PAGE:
(B) For compact dishwashers, the test unit is to be loaded with four AHAM DW-1 place settings plus six serving pieces. Two place settings must be soiled according to AHAM DW-1 while the remaining place settings, serving pieces, and all flatware are not soiled.

2.6.3.2 For tests of the sensor medium cycle, as defined in section 1.11:

(A) For standard dishwashers, the test unit is to be loaded with a total of eight AHAM DW-1 place settings plus six serving pieces. Two of the eight place settings must be soiled according to AHAM DW-1 while the remaining place settings, serving pieces, and all flatware are not soiled.

(B) For compact dishwashers, the test unit is to be loaded with four AHAM DW-1 place settings plus six serving pieces. One place setting must be soiled according to AHAM DW-1 while the remaining place settings, serving pieces. and all flatware are not soiled.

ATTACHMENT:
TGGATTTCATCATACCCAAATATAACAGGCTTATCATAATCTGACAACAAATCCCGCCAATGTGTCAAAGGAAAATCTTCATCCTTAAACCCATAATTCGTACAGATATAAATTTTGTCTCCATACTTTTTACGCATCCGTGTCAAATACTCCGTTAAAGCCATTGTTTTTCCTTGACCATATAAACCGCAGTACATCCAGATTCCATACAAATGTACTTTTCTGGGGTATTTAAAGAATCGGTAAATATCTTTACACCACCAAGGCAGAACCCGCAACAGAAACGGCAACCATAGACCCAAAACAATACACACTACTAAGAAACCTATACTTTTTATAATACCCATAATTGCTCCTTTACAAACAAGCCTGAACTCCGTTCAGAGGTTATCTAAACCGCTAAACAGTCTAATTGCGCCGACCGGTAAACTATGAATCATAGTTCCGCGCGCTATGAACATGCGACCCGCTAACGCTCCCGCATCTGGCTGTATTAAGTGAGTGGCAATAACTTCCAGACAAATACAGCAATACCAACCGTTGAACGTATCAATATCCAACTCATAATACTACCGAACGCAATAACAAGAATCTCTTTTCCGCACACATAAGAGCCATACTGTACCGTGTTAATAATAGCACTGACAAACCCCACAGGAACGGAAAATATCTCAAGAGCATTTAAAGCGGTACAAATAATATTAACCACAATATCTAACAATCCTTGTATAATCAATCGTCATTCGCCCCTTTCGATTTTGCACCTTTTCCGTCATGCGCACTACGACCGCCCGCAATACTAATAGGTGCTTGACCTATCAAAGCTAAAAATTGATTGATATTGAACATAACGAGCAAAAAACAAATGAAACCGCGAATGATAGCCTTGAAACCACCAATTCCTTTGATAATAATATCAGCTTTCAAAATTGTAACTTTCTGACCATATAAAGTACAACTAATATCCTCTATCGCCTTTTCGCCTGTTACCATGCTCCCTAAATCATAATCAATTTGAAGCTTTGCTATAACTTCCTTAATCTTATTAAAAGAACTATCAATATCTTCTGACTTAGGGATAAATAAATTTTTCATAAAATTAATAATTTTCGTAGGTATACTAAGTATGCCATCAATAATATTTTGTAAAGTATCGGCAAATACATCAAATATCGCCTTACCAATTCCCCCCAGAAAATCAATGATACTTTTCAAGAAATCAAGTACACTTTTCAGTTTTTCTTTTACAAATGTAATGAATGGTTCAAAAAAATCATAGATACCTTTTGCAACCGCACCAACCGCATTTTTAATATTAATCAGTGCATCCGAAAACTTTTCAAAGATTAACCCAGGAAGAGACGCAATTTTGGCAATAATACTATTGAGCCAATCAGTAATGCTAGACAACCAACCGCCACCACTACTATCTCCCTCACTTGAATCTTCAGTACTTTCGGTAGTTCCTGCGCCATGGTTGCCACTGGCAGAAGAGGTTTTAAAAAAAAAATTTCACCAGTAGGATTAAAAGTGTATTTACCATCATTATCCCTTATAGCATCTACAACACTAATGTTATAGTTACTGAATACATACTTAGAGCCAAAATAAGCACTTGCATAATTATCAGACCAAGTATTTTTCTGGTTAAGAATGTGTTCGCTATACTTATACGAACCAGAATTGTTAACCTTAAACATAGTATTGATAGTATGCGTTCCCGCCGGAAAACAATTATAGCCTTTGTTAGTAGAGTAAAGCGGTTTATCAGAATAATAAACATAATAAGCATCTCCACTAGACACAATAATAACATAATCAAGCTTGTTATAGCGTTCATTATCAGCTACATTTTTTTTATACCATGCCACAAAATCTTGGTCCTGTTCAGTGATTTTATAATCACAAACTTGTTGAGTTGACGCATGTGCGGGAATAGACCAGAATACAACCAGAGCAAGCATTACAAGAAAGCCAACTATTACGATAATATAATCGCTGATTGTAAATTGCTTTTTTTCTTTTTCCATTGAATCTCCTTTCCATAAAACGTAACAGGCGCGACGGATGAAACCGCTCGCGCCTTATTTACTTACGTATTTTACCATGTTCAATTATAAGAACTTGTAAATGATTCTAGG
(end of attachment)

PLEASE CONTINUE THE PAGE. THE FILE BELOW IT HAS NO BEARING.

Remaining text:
2.6.3.3 For tests of the sensor light cycle, as defined in section 1.10:

(A) For standard dishwashers, the test unit is to be loaded with a total of eight AHAM DW-1 place settings plus six serving pieces. One place setting must be soiled with half of the soil load specified for a single place setting according to AHAM DW-1 while the remaining place settings, serving pieces, and all flatware are not soiled.

(B) For compact dishwashers, the test unit is to be loaded with four AHAM DW-1 place settings plus six serving pieces. One place setting must be soiled with half of the soil load specified for a single place setting according to the AHAM DW-1 while the remaining place settings, serving pieces, and all flatware are not soiled.

2.7 Detergent and rinse agent. Use detergent and rinse agent in the types and quantities specified according to AHAM DW-1.

2.8 Testing requirements. Provisions in this Appendix pertaining to dishwashers that operate with a nominal inlet temperature of 50 °F or 120 °F apply only to water heating dishwashers.